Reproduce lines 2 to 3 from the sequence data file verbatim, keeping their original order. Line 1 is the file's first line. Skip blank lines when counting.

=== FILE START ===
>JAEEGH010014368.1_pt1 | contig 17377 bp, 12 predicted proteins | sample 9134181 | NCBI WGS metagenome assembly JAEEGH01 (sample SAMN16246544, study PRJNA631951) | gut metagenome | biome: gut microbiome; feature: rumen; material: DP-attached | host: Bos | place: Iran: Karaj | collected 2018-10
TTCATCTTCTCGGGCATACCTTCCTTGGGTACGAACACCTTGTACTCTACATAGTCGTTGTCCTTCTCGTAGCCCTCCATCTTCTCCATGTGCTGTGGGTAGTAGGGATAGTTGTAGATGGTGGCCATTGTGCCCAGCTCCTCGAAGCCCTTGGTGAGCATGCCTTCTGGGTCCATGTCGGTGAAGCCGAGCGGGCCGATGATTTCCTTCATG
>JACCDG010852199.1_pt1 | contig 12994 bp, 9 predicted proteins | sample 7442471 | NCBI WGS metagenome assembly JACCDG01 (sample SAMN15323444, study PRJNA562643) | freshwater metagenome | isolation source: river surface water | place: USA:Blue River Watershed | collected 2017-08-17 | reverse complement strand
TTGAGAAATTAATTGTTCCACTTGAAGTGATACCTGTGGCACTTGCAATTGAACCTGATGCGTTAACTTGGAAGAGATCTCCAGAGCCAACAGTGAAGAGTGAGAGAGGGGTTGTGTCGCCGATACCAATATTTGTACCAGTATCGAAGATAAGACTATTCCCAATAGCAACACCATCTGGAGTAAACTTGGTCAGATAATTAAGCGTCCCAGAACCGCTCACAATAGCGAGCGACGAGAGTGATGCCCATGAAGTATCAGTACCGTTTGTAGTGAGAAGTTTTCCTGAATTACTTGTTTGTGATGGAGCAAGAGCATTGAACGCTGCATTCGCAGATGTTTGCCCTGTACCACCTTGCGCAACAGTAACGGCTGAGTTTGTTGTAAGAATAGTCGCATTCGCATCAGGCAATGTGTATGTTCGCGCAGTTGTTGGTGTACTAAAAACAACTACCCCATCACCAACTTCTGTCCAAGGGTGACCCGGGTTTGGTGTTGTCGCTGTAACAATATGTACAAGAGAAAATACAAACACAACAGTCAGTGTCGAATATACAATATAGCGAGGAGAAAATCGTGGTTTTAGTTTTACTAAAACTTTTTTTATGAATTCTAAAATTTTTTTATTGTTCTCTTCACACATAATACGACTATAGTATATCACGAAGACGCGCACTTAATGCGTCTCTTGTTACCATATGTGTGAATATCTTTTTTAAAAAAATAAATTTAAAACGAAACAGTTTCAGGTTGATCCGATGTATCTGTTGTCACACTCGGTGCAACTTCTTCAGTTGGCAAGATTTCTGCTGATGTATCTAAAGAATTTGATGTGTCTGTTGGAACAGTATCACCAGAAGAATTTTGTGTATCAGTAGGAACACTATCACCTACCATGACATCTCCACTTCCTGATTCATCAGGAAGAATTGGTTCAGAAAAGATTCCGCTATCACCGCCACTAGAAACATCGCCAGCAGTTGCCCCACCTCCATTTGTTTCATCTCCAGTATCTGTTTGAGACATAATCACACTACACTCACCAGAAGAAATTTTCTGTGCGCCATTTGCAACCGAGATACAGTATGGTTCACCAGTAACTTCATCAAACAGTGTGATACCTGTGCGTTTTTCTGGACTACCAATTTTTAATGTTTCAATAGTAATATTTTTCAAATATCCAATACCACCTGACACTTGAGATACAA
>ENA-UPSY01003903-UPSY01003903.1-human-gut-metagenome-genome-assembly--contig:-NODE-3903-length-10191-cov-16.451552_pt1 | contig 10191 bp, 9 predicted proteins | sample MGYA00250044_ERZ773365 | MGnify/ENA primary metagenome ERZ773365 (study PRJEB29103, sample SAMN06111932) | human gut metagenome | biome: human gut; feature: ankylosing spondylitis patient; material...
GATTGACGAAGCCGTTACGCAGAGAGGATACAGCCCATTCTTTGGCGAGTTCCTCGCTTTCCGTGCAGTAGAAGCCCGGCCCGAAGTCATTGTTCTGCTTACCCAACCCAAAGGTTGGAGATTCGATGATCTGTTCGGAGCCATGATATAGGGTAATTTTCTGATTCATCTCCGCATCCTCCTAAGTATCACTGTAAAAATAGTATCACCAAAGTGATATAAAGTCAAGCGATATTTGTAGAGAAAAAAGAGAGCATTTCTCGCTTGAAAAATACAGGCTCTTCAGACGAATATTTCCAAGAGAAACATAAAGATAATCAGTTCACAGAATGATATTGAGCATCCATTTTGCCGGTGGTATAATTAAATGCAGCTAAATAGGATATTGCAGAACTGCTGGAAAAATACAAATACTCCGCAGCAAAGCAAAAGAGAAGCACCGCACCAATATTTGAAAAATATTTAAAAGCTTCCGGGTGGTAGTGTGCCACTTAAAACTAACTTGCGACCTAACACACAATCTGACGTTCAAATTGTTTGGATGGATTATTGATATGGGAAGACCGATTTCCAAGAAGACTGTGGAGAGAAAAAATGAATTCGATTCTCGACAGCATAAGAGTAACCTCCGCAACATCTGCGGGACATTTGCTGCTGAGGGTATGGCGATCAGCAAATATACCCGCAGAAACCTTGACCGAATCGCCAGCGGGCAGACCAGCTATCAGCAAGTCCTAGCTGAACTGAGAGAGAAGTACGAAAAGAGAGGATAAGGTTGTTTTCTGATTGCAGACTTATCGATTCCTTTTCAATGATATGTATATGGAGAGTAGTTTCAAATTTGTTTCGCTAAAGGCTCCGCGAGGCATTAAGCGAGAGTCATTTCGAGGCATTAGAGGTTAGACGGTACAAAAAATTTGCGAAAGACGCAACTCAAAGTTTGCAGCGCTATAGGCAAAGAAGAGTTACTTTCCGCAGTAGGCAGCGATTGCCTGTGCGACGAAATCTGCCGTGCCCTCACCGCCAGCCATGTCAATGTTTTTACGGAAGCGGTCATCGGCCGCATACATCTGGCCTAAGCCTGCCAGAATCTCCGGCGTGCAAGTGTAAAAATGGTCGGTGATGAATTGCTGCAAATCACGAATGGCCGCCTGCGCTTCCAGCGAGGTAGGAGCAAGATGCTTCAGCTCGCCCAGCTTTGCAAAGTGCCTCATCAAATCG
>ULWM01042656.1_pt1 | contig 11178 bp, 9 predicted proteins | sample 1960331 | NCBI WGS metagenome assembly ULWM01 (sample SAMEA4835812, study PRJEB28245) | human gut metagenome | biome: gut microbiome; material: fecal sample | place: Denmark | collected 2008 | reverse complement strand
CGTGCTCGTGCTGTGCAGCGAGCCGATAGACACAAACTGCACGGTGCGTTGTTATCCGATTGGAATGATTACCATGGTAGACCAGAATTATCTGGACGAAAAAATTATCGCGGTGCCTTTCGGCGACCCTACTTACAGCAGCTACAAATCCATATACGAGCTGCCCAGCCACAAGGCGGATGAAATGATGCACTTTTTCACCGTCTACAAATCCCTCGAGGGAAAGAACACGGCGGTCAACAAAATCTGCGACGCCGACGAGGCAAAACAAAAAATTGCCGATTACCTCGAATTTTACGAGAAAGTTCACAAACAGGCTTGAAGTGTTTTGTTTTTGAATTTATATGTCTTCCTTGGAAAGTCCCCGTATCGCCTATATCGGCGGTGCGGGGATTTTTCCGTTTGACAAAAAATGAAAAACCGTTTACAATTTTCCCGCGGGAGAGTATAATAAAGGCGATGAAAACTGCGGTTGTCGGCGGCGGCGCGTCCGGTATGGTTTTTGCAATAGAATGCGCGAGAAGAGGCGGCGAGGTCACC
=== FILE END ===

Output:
TTCATCTTCTCGGGCATACCTTCCTTGGGTACGAACACCTTGTACTCTACATAGTCGTTGTCCTTCTCGTAGCCCTCCATCTTCTCCATGTGCTGTGGGTAGTAGGGATAGTTGTAGATGGTGGCCATTGTGCCCAGCTCCTCGAAGCCCTTGGTGAGCATGCCTTCTGGGTCCATGTCGGTGAAGCCGAGCGGGCCGATGATTTCCTTCATG
>JACCDG010852199.1_pt1 | contig 12994 bp, 9 predicted proteins | sample 7442471 | NCBI WGS metagenome assembly JACCDG01 (sample SAMN15323444, study PRJNA562643) | freshwater metagenome | isolation source: river surface water | place: USA:Blue River Watershed | collected 2017-08-17 | reverse complement strand